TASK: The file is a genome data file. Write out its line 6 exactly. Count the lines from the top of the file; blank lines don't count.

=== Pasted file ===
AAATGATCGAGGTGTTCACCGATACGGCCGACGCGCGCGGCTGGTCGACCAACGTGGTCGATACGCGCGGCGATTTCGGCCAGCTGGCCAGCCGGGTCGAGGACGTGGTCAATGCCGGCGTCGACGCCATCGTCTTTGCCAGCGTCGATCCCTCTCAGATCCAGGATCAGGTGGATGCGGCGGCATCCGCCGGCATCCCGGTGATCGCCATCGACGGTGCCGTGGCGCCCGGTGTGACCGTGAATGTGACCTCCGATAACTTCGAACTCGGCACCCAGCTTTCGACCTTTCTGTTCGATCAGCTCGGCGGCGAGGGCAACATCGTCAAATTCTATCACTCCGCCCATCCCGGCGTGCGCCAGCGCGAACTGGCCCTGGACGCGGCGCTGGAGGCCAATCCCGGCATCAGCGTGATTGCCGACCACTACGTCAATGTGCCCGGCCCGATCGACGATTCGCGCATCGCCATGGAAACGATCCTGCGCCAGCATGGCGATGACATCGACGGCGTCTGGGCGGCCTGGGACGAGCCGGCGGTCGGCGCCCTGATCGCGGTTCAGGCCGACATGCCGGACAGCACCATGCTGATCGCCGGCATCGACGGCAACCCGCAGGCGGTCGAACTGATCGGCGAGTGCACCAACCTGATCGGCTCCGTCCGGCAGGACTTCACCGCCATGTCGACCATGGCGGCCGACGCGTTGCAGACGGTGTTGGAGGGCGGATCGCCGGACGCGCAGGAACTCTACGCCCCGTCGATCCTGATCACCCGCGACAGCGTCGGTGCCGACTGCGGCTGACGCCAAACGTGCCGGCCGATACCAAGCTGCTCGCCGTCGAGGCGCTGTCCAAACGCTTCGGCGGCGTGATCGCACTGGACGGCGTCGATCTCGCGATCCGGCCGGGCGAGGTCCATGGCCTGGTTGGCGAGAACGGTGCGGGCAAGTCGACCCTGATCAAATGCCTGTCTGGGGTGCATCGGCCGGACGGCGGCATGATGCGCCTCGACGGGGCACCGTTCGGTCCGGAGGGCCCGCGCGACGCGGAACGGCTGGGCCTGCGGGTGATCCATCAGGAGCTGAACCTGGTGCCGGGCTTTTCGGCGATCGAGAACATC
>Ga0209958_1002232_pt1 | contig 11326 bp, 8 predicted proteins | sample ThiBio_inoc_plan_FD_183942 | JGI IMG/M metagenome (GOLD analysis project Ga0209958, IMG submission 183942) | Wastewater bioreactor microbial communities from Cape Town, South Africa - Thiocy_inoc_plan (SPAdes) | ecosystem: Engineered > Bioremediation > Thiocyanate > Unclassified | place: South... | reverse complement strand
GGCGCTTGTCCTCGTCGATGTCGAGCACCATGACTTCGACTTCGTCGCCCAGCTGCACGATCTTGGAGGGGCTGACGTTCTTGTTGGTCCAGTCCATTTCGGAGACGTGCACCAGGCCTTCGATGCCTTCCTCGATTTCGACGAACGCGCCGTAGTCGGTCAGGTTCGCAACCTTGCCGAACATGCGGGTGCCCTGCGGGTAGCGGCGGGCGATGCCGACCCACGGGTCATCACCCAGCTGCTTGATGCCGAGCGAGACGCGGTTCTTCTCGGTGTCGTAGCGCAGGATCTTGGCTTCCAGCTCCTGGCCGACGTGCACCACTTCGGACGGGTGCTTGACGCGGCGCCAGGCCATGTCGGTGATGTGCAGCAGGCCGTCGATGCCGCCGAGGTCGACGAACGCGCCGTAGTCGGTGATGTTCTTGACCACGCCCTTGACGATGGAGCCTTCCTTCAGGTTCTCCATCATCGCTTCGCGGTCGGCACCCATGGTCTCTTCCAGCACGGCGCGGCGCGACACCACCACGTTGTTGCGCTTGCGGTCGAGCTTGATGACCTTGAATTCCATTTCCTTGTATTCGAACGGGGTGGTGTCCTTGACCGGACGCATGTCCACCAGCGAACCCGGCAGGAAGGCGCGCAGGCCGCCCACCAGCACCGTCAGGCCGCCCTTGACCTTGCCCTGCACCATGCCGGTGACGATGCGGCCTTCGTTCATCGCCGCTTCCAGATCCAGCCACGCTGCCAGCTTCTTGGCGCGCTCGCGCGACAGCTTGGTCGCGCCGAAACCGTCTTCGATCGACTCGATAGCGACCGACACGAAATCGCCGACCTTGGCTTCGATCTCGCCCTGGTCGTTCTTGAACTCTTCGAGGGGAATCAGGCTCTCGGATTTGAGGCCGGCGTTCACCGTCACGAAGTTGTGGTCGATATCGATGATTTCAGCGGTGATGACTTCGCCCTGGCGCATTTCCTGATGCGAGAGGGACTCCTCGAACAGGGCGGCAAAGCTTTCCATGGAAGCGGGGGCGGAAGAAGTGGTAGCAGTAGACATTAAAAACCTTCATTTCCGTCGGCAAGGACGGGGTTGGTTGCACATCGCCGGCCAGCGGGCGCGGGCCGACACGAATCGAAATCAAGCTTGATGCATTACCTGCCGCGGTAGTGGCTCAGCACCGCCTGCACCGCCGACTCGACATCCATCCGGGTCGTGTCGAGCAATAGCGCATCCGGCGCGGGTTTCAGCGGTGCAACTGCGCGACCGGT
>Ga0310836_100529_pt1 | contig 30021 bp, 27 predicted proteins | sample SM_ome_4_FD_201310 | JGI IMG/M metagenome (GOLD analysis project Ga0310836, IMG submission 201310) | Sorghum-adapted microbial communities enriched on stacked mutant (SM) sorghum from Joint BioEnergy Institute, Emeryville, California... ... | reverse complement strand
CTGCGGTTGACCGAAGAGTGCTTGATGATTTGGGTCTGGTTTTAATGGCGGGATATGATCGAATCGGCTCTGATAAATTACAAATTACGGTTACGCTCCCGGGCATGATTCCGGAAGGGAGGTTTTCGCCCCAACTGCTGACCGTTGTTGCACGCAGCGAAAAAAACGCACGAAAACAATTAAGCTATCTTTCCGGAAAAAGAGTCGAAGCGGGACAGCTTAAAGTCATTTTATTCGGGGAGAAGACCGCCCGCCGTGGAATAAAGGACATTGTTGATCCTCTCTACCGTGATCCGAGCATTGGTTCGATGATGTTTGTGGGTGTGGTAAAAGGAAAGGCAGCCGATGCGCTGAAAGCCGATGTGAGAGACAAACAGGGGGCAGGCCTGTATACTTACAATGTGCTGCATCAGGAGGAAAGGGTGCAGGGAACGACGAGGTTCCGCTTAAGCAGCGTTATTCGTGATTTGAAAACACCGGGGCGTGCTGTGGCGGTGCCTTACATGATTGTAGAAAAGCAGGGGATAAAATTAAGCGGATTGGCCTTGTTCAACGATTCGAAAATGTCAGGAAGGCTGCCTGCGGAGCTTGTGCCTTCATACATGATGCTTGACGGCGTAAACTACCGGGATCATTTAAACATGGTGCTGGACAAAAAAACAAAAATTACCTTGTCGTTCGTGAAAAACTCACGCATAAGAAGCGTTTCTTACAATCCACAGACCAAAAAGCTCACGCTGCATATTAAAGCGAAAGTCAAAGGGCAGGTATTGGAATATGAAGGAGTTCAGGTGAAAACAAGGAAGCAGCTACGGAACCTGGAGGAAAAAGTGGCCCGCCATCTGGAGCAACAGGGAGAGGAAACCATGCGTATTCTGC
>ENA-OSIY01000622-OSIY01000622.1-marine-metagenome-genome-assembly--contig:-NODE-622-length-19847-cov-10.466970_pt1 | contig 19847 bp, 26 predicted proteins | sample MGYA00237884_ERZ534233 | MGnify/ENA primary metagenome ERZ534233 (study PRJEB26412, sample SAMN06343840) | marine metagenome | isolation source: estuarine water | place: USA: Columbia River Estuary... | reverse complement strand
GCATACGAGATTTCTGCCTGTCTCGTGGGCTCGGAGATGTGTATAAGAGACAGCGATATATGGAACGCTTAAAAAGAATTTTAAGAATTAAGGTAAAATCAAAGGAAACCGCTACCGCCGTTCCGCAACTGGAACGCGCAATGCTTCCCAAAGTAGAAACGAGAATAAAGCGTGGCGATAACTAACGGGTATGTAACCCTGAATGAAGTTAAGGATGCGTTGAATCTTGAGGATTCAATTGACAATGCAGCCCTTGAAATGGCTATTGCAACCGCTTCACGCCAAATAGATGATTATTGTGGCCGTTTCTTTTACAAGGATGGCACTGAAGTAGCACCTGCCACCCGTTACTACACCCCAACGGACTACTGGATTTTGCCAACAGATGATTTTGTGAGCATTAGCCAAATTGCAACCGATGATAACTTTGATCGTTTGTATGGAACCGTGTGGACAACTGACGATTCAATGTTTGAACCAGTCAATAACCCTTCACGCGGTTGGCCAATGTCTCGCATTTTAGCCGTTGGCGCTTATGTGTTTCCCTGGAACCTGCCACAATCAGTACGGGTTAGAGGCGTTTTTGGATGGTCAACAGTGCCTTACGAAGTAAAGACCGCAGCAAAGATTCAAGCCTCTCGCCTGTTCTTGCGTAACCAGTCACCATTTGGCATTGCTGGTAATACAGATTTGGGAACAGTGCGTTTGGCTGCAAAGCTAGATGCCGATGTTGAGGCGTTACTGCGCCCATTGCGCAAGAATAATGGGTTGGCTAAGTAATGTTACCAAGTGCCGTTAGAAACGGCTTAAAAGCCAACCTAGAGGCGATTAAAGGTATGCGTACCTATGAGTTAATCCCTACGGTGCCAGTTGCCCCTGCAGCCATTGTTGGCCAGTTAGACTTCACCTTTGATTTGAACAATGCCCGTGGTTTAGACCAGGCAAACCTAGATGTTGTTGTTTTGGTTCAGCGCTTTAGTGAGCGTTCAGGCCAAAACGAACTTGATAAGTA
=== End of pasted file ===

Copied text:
>ENA-OSIY01000622-OSIY01000622.1-marine-metagenome-genome-assembly--contig:-NODE-622-length-19847-cov-10.466970_pt1 | contig 19847 bp, 26 predicted proteins | sample MGYA00237884_ERZ534233 | MGnify/ENA primary metagenome ERZ534233 (study PRJEB26412, sample SAMN06343840) | marine metagenome | isolation source: estuarine water | place: USA: Columbia River Estuary... | reverse complement strand